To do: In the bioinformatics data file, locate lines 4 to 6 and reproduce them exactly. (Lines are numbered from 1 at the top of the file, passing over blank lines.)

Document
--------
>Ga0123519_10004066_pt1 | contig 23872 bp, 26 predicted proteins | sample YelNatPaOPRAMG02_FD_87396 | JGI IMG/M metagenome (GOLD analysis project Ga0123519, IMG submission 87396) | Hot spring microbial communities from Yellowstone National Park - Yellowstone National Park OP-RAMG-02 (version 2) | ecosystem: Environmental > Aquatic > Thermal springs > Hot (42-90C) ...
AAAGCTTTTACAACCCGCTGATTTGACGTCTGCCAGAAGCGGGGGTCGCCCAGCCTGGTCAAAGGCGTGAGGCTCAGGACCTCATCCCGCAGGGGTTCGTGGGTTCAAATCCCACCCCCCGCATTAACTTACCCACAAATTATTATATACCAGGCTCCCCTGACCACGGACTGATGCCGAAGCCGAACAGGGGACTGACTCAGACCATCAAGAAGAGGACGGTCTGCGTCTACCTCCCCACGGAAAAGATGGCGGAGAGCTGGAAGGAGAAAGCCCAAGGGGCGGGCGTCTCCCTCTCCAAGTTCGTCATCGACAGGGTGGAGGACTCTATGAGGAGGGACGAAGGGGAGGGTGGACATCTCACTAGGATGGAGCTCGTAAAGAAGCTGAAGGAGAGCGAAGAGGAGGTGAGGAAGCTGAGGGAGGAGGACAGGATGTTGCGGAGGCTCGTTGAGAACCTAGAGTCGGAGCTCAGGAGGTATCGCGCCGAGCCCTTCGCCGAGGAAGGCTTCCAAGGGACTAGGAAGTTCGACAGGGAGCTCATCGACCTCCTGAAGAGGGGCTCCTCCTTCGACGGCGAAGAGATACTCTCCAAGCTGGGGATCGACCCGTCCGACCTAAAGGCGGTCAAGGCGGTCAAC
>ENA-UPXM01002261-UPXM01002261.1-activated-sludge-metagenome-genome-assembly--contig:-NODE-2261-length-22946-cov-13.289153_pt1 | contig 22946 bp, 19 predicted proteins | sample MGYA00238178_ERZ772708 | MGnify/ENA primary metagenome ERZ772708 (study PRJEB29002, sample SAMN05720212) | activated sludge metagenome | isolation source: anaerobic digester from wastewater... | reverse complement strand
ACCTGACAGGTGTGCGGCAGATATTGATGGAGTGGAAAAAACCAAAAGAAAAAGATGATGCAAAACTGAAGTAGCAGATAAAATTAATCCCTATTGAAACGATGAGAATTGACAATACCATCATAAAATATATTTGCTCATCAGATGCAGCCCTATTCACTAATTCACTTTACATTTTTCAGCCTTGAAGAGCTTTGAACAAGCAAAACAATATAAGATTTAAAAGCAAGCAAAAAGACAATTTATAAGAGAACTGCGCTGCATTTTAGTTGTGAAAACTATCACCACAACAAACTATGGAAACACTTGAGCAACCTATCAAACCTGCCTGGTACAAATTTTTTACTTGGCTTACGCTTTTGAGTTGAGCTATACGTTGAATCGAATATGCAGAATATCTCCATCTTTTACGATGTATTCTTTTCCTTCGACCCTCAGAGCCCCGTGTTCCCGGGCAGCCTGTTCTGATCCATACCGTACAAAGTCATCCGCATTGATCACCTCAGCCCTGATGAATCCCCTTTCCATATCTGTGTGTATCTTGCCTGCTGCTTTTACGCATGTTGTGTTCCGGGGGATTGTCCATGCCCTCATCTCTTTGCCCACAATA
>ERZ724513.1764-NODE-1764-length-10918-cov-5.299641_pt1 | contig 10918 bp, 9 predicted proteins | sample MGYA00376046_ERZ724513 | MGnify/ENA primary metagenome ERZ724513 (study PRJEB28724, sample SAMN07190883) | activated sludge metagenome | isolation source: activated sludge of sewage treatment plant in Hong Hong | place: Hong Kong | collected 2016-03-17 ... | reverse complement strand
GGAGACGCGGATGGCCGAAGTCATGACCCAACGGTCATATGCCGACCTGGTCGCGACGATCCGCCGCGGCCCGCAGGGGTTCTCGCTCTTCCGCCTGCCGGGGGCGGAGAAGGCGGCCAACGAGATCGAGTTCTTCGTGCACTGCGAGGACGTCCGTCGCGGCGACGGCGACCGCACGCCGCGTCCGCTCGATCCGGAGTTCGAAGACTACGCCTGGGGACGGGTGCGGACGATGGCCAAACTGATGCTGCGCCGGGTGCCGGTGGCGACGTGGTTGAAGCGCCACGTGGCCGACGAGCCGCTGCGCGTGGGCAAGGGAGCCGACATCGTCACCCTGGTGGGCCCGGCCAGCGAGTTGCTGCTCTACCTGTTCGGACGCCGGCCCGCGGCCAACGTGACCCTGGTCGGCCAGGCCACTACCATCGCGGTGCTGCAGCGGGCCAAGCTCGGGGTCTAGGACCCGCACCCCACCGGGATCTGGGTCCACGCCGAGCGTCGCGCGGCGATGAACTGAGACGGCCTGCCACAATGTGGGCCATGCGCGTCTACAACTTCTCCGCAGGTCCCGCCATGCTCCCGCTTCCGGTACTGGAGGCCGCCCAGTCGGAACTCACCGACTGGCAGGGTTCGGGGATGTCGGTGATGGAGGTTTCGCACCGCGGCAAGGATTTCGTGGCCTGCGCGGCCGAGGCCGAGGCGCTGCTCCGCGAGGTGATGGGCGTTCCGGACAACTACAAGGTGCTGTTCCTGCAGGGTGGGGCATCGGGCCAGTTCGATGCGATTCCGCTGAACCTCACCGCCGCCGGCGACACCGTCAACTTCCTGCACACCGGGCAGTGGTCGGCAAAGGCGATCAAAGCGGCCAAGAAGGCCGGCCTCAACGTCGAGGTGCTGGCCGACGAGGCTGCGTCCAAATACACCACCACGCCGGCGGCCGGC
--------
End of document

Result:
ACCTGACAGGTGTGCGGCAGATATTGATGGAGTGGAAAAAACCAAAAGAAAAAGATGATGCAAAACTGAAGTAGCAGATAAAATTAATCCCTATTGAAACGATGAGAATTGACAATACCATCATAAAATATATTTGCTCATCAGATGCAGCCCTATTCACTAATTCACTTTACATTTTTCAGCCTTGAAGAGCTTTGAACAAGCAAAACAATATAAGATTTAAAAGCAAGCAAAAAGACAATTTATAAGAGAACTGCGCTGCATTTTAGTTGTGAAAACTATCACCACAACAAACTATGGAAACACTTGAGCAACCTATCAAACCTGCCTGGTACAAATTTTTTACTTGGCTTACGCTTTTGAGTTGAGCTATACGTTGAATCGAATATGCAGAATATCTCCATCTTTTACGATGTATTCTTTTCCTTCGACCCTCAGAGCCCCGTGTTCCCGGGCAGCCTGTTCTGATCCATACCGTACAAAGTCATCCGCATTGATCACCTCAGCCCTGATGAATCCCCTTTCCATATCTGTGTGTATCTTGCCTGCTGCTTTTACGCATGTTGTGTTCCGGGGGATTGTCCATGCCCTCATCTCTTTGCCCACAATA
>ERZ724513.1764-NODE-1764-length-10918-cov-5.299641_pt1 | contig 10918 bp, 9 predicted proteins | sample MGYA00376046_ERZ724513 | MGnify/ENA primary metagenome ERZ724513 (study PRJEB28724, sample SAMN07190883) | activated sludge metagenome | isolation source: activated sludge of sewage treatment plant in Hong Hong | place: Hong Kong | collected 2016-03-17 ... | reverse complement strand
GGAGACGCGGATGGCCGAAGTCATGACCCAACGGTCATATGCCGACCTGGTCGCGACGATCCGCCGCGGCCCGCAGGGGTTCTCGCTCTTCCGCCTGCCGGGGGCGGAGAAGGCGGCCAACGAGATCGAGTTCTTCGTGCACTGCGAGGACGTCCGTCGCGGCGACGGCGACCGCACGCCGCGTCCGCTCGATCCGGAGTTCGAAGACTACGCCTGGGGACGGGTGCGGACGATGGCCAAACTGATGCTGCGCCGGGTGCCGGTGGCGACGTGGTTGAAGCGCCACGTGGCCGACGAGCCGCTGCGCGTGGGCAAGGGAGCCGACATCGTCACCCTGGTGGGCCCGGCCAGCGAGTTGCTGCTCTACCTGTTCGGACGCCGGCCCGCGGCCAACGTGACCCTGGTCGGCCAGGCCACTACCATCGCGGTGCTGCAGCGGGCCAAGCTCGGGGTCTAGGACCCGCACCCCACCGGGATCTGGGTCCACGCCGAGCGTCGCGCGGCGATGAACTGAGACGGCCTGCCACAATGTGGGCCATGCGCGTCTACAACTTCTCCGCAGGTCCCGCCATGCTCCCGCTTCCGGTACTGGAGGCCGCCCAGTCGGAACTCACCGACTGGCAGGGTTCGGGGATGTCGGTGATGGAGGTTTCGCACCGCGGCAAGGATTTCGTGGCCTGCGCGGCCGAGGCCGAGGCGCTGCTCCGCGAGGTGATGGGCGTTCCGGACAACTACAAGGTGCTGTTCCTGCAGGGTGGGGCATCGGGCCAGTTCGATGCGATTCCGCTGAACCTCACCGCCGCCGGCGACACCGTCAACTTCCTGCACACCGGGCAGTGGTCGGCAAAGGCGATCAAAGCGGCCAAGAAGGCCGGCCTCAACGTCGAGGTGCTGGCCGACGAGGCTGCGTCCAAATACACCACCACGCCGGCGGCCGGC